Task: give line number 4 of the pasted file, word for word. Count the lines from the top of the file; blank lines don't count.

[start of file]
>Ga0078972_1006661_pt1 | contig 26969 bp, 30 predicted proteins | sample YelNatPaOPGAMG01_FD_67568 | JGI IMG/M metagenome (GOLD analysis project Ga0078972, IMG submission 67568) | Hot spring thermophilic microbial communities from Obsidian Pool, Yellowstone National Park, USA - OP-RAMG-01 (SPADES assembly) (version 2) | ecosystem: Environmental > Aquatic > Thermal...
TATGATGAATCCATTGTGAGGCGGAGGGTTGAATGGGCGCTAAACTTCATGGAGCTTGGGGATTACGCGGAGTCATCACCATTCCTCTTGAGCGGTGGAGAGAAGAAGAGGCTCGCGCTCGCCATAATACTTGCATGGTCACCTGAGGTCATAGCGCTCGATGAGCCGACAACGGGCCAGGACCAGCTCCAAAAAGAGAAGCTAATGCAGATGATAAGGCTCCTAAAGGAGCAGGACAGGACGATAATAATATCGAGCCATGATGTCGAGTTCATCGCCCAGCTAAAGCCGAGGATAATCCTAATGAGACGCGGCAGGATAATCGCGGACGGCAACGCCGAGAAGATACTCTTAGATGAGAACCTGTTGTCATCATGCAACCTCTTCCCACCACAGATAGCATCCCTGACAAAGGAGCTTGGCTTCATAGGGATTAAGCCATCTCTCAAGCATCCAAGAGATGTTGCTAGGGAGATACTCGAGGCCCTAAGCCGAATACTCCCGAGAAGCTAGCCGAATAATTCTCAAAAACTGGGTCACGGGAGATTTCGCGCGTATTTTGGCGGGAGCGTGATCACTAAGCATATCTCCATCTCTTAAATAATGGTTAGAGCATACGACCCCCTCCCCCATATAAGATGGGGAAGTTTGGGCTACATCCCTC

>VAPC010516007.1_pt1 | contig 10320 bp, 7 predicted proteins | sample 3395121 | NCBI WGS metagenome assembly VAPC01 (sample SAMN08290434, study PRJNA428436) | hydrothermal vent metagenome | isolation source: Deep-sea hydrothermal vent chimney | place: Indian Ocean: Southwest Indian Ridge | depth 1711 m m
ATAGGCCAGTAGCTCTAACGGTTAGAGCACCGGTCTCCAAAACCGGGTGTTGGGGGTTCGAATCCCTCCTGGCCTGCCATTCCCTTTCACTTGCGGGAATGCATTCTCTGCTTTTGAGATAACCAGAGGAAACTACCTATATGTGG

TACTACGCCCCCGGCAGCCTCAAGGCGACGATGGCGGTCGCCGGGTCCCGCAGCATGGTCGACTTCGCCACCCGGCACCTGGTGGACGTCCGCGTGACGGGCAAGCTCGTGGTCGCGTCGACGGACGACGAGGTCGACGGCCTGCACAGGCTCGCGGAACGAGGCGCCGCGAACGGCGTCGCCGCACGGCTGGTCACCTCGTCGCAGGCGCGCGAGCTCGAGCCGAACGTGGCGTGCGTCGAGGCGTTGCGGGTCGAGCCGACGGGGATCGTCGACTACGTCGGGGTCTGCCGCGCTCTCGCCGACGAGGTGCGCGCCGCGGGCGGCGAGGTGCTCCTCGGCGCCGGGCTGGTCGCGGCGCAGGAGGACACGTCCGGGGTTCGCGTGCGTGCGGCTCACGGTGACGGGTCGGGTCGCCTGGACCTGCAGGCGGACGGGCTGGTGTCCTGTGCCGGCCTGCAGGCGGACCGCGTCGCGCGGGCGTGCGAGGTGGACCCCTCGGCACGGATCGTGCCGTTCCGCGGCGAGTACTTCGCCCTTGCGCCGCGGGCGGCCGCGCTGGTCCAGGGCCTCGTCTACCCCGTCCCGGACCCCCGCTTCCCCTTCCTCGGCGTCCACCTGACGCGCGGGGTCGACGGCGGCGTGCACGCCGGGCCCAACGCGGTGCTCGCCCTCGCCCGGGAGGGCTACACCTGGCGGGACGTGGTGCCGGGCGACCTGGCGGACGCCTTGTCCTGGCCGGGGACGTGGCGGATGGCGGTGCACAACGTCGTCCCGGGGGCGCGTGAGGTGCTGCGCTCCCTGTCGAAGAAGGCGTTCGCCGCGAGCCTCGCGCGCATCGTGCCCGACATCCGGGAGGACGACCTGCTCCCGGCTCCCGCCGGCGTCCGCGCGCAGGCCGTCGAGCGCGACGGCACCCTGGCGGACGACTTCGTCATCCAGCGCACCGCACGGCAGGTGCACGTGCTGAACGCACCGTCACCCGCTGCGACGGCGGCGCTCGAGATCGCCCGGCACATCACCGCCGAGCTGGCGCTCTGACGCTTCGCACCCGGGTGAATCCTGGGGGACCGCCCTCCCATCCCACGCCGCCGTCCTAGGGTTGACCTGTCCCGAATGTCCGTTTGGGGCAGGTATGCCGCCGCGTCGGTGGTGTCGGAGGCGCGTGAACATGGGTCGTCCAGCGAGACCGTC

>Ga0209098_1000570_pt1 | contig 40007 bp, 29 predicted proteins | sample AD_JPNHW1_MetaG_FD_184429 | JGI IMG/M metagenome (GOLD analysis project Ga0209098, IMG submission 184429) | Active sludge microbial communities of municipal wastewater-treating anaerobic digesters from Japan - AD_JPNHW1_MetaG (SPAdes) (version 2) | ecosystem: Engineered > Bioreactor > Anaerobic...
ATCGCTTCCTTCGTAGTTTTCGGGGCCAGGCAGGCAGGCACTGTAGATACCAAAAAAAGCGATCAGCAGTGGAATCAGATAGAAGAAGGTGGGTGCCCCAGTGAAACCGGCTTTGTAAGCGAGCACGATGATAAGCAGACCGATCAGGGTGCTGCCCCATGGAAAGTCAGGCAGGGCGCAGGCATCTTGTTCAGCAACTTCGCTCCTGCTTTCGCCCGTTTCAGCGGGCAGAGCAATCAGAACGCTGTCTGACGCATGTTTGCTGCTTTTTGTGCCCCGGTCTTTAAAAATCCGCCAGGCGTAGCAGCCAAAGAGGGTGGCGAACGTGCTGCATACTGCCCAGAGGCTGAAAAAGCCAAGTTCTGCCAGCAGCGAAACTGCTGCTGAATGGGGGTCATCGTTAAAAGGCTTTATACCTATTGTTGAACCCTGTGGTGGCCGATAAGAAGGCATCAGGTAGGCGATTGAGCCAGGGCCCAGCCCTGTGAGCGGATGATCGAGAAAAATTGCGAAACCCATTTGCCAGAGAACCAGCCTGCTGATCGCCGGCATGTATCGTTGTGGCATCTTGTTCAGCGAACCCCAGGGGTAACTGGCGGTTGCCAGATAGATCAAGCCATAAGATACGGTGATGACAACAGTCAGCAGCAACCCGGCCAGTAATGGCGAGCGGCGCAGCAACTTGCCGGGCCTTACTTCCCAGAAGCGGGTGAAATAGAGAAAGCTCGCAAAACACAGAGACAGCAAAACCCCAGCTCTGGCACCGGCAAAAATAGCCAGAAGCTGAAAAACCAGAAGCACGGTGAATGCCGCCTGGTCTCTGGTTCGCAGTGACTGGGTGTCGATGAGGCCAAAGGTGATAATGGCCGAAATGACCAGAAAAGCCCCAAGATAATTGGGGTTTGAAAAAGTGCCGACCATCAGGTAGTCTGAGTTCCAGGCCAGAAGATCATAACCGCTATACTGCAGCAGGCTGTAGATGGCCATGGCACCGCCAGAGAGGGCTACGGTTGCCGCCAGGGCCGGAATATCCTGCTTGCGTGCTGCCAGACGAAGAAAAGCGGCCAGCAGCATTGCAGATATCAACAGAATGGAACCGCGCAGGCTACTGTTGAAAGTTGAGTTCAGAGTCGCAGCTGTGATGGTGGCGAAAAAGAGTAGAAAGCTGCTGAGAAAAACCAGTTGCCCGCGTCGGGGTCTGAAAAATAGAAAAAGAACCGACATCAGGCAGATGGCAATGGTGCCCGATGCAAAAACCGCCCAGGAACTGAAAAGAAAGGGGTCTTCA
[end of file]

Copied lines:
ATAGGCCAGTAGCTCTAACGGTTAGAGCACCGGTCTCCAAAACCGGGTGTTGGGGGTTCGAATCCCTCCTGGCCTGCCATTCCCTTTCACTTGCGGGAATGCATTCTCTGCTTTTGAGATAACCAGAGGAAACTACCTATATGTGG